The First Dress of Autumn


Hello my dears! I am so excited to share my latest make with you all! I have been in desperate need of a new dress for Autumn, but I was struggling with what style to make that would fit me both during and after pregnancy. Before becoming pregnant, my style consisted of very fitted garments with defined waists, and those garments just didn’t transition well into pregnancy. What was I to do? I had the answer to my question after I saw Son de Flor‘s* latest collection, Autumn Linen. Their Button Down Dress convinced me I needed to go out on a limb and experiment with a new silhouette: The A-line dress.


So, I found some wool, that just so happened to be black, in my tailor husband’s stash; drafted a pattern (that took way too long to do. My brain decided it was tired of “maths” and almost refused to work that day), and sewed up my own version of Son de Flor’s design. I made a few personal tweaks, such as omitting the Peter Pan collar, and doing slightly gathered sleeve headings, but other than that the silhouette is as close as I could get it to my inspiration.


Fabric: Mood Fabrics | Buttons: Benno’s Buttons | Linen for hem and interfacing:


The sleeves button at the cuff, and the hem is faced with white linen. All of the seams are flat-felled, and the collar is bound with bias tape using the french fold method. The button placket down the front is interfaced with linen, and my belt (which still needs its buttons. Woops!) is also made from linen.


I must say I am quite pleased with how this dress turned out. Though I am wearing the style with a belt here, the dress doesn’t look too shabby without a belt**. I will need to make a few adjustments to the pattern next time I make it up, since the sleeves turned out a wee bit too long, and the neckline sits just a 1/2″ higher than I would like.


Trying to do a dramatic face, and failing miserably…


I am eager to see how well this silhouette transitions after the baby is born. Though I am still wearing my beloved “fitted waistline” I can move that waistline up or down with a belt, or omit it altogether, depending on my preference for the day, which makes this dress highly adjustable size-wise. I should try and remember to do another photo-shoot after the baby is born and style the dress differently for you all to see.

Have you sewn anything lately?

What do you think about the A-line dress silhouette?


Brigid E.

*one of my FAVORITE handmade clothing companies. Seriously, if I had the money I would buy my entire wardrobe from them.

**I should have taken a photo without the belt, because the dress really does have a beautiful drape to it.

Author: Brigid Everson | Photos: Gabriel Everson

15 thoughts on “The First Dress of Autumn”

  1. SUCH a pretty dress and pattern!! You look quite handsome in it, and I cannot wait to see how it looks after the baby is born… and I can’t wait to see the baby!! 😀

    Lots of love,

    Hadassah ❤


  2. It’s so elegant! And what a lovely place to take photos! Orchards are just wonderful in Autumn. 🙂 I love your necklace, too! It goes well with the dress; just simple enough to add the perfect touch while completing the outfit! Thanks for posting!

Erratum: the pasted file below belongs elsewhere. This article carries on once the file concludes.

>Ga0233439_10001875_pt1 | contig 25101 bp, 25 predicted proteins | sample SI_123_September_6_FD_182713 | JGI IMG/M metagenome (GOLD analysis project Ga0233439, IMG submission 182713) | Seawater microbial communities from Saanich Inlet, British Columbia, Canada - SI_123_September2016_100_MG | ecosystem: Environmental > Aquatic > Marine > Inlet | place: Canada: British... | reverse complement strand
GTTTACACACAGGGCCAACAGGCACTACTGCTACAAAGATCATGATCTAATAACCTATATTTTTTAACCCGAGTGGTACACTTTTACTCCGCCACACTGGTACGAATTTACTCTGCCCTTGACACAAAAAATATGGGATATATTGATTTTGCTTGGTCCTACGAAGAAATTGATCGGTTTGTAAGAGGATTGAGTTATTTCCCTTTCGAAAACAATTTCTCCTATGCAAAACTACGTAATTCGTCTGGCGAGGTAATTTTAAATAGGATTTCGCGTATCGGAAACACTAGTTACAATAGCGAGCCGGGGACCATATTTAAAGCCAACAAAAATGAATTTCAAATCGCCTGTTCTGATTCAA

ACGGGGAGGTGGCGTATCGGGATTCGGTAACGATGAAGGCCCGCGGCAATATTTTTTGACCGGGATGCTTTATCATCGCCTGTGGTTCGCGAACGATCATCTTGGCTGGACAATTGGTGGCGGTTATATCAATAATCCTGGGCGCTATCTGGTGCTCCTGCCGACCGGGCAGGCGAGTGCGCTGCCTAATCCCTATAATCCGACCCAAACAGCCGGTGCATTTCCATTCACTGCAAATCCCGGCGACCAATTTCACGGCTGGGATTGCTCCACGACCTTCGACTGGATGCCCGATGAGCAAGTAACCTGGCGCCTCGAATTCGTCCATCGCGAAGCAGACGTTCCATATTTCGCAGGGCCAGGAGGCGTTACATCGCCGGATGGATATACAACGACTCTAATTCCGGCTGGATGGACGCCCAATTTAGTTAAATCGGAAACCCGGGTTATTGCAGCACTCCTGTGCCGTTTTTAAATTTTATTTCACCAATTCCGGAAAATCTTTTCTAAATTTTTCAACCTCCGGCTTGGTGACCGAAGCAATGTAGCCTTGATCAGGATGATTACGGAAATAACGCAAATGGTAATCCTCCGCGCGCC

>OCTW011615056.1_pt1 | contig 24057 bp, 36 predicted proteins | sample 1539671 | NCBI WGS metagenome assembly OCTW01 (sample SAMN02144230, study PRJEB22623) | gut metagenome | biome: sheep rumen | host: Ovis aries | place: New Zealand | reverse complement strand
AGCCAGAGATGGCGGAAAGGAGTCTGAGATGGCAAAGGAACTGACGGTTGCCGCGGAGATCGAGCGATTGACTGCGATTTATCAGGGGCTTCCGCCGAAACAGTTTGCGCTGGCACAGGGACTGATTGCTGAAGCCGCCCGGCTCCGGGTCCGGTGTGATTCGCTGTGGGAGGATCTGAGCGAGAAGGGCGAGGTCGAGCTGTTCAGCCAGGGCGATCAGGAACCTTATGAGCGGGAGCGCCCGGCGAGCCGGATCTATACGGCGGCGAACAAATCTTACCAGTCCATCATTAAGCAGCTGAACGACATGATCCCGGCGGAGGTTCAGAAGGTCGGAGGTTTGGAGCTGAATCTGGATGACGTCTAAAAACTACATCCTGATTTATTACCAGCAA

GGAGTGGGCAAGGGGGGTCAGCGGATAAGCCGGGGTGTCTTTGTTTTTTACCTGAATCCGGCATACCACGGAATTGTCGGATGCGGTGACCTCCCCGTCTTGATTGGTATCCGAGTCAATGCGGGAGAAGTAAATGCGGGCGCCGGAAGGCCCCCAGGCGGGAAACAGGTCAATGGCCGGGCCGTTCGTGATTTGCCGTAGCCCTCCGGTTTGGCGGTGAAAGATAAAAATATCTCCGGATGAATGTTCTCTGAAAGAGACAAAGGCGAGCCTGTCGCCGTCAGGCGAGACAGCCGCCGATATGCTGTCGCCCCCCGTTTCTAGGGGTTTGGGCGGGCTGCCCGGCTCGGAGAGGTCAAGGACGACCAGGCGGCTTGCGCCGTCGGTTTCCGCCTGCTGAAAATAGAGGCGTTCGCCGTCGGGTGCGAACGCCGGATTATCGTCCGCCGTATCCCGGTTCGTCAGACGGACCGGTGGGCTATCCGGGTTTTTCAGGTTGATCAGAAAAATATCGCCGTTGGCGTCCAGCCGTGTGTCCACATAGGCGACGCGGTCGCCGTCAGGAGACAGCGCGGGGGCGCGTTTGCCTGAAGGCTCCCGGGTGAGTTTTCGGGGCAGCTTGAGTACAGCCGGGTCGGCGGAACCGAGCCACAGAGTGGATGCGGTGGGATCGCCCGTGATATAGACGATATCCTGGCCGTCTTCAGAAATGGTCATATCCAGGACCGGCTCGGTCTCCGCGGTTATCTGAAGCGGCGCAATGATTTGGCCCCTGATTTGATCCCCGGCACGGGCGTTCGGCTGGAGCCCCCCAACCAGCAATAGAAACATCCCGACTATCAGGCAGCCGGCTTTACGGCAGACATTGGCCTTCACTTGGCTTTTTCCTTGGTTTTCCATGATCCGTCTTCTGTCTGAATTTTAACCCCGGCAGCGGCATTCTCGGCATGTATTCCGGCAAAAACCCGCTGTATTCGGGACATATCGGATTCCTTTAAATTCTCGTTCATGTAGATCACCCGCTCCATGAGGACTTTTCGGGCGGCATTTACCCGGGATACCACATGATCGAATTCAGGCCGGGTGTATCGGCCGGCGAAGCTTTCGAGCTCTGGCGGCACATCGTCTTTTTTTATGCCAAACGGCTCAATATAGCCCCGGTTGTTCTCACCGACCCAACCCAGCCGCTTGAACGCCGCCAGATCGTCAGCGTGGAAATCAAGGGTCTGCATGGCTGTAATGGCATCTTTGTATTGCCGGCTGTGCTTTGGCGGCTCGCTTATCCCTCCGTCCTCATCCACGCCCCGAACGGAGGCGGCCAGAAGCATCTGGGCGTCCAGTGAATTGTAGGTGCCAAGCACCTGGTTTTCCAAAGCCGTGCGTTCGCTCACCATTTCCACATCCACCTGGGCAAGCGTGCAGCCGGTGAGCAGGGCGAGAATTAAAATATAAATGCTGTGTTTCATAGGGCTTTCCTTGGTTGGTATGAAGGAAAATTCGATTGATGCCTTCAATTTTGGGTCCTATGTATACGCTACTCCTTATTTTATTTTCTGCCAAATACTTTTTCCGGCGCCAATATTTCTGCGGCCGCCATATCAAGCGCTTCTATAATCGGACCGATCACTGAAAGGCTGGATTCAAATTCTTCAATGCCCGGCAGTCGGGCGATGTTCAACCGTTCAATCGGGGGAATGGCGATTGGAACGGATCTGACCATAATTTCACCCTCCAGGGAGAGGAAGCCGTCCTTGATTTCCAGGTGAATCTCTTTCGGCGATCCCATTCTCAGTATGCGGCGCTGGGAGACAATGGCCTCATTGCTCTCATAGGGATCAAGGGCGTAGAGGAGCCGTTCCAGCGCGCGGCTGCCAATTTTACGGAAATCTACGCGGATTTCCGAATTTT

~ Megan Joy


  3. The dress is beautiful but I was spending more time looking at your boots – they are amazing. I’ve been looking to buy a pair like that for ages but couldn’t find any. Where did you get yours from? Thanks Xx


    1. Oh yes, my lovely Millicent Boots. 😀 I love them too! They are the Millicent boot from Miss L. Fire. I bought mine from Miss L. Fire two autumns ago I believe, so unfortunately they are no longer available on their website. You may be able to find them on ebay, or a secondary retailer though.


  4. Love the new look Brigid! It makes a great maternity style and I think will transition well after baby is born.
    I have been wanting to make a few wardrobe additions for the Fall and now you have added fuel to the fire ; P


  5. I adore that dress! I really like that style, but have struggled to find a way to make it that I like (I wear a-line dresses all the time, but I use cut-on sleeves, as I struggle to get set-in sleeves in woven fabric to feel right on my frame). This gives me confidence to work on some redrafting I’ve been putting off muslining. 🙂


  6. Hi Brigid,

    I have a question about using linen as interfacing rather than the iron-on kind.

    If using a commercial pattern, do you cut out a piece of linen directly from the pattern along the same grain? When you launder the garment, do you ever find there are troubles in the interfacing shifting or wrinkling?

    I would love to see a tutorial sometime on how to do all the finishing methods you mentioned in this post.

    This dress is beautiful and I wish you all the very best.



    1. Hello Georgina!
      Yes, I simply cut the interfacing along the same grain as the pattern, unless the part I am interfacing is cut on the bias, and I want the sturdiness of the straight of grain in the interfacing. I don’t have any trouble with the interfacing shifting or wrinkling because I catch-stitch it down along all the edges. I will try and remember to do a tutorial soon. Thank you for the suggestion!


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